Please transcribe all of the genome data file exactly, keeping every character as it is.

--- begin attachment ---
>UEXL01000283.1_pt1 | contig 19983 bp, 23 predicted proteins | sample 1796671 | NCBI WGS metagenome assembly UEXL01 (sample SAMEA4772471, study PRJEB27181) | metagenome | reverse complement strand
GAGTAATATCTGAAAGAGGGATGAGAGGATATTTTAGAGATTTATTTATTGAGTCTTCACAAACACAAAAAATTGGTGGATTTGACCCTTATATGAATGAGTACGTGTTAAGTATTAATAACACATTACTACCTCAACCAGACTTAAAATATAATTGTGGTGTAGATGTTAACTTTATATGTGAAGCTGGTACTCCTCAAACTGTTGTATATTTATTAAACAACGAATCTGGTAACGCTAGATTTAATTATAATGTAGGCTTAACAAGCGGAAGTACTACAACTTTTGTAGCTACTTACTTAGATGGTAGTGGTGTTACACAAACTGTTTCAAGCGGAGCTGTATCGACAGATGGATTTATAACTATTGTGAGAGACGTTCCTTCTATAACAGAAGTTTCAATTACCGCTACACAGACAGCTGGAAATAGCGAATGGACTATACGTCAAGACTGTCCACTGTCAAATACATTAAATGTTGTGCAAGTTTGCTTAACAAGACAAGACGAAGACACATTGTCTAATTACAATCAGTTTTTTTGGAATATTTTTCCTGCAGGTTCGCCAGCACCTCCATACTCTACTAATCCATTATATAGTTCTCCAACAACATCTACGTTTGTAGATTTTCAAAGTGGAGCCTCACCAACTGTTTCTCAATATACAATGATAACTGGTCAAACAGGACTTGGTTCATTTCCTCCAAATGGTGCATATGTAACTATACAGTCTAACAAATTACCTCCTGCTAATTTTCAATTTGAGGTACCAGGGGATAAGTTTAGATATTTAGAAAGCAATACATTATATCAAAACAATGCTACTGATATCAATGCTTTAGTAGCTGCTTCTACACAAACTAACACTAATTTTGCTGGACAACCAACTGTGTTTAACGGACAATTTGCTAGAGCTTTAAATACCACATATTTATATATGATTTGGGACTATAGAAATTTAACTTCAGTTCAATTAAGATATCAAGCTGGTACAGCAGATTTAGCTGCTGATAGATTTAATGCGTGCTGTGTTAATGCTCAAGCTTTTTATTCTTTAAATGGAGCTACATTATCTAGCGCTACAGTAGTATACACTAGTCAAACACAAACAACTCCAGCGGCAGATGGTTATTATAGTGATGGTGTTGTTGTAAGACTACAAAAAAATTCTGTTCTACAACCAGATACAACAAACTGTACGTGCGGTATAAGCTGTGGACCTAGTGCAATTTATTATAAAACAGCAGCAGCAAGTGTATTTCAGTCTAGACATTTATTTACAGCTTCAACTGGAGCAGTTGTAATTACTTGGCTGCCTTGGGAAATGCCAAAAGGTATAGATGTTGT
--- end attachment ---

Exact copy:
>UEXL01000283.1_pt1 | contig 19983 bp, 23 predicted proteins | sample 1796671 | NCBI WGS metagenome assembly UEXL01 (sample SAMEA4772471, study PRJEB27181) | metagenome | reverse complement strand
GAGTAATATCTGAAAGAGGGATGAGAGGATATTTTAGAGATTTATTTATTGAGTCTTCACAAACACAAAAAATTGGTGGATTTGACCCTTATATGAATGAGTACGTGTTAAGTATTAATAACACATTACTACCTCAACCAGACTTAAAATATAATTGTGGTGTAGATGTTAACTTTATATGTGAAGCTGGTACTCCTCAAACTGTTGTATATTTATTAAACAACGAATCTGGTAACGCTAGATTTAATTATAATGTAGGCTTAACAAGCGGAAGTACTACAACTTTTGTAGCTACTTACTTAGATGGTAGTGGTGTTACACAAACTGTTTCAAGCGGAGCTGTATCGACAGATGGATTTATAACTATTGTGAGAGACGTTCCTTCTATAACAGAAGTTTCAATTACCGCTACACAGACAGCTGGAAATAGCGAATGGACTATACGTCAAGACTGTCCACTGTCAAATACATTAAATGTTGTGCAAGTTTGCTTAACAAGACAAGACGAAGACACATTGTCTAATTACAATCAGTTTTTTTGGAATATTTTTCCTGCAGGTTCGCCAGCACCTCCATACTCTACTAATCCATTATATAGTTCTCCAACAACATCTACGTTTGTAGATTTTCAAAGTGGAGCCTCACCAACTGTTTCTCAATATACAATGATAACTGGTCAAACAGGACTTGGTTCATTTCCTCCAAATGGTGCATATGTAACTATACAGTCTAACAAATTACCTCCTGCTAATTTTCAATTTGAGGTACCAGGGGATAAGTTTAGATATTTAGAAAGCAATACATTATATCAAAACAATGCTACTGATATCAATGCTTTAGTAGCTGCTTCTACACAAACTAACACTAATTTTGCTGGACAACCAACTGTGTTTAACGGACAATTTGCTAGAGCTTTAAATACCACATATTTATATATGATTTGGGACTATAGAAATTTAACTTCAGTTCAATTAAGATATCAAGCTGGTACAGCAGATTTAGCTGCTGATAGATTTAATGCGTGCTGTGTTAATGCTCAAGCTTTTTATTCTTTAAATGGAGCTACATTATCTAGCGCTACAGTAGTATACACTAGTCAAACACAAACAACTCCAGCGGCAGATGGTTATTATAGTGATGGTGTTGTTGTAAGACTACAAAAAAATTCTGTTCTACAACCAGATACAACAAACTGTACGTGCGGTATAAGCTGTGGACCTAGTGCAATTTATTATAAAACAGCAGCAGCAAGTGTATTTCAGTCTAGACATTTATTTACAGCTTCAACTGGAGCAGTTGTAATTACTTGGCTGCCTTGGGAAATGCCAAAAGGTATAGATGTTGT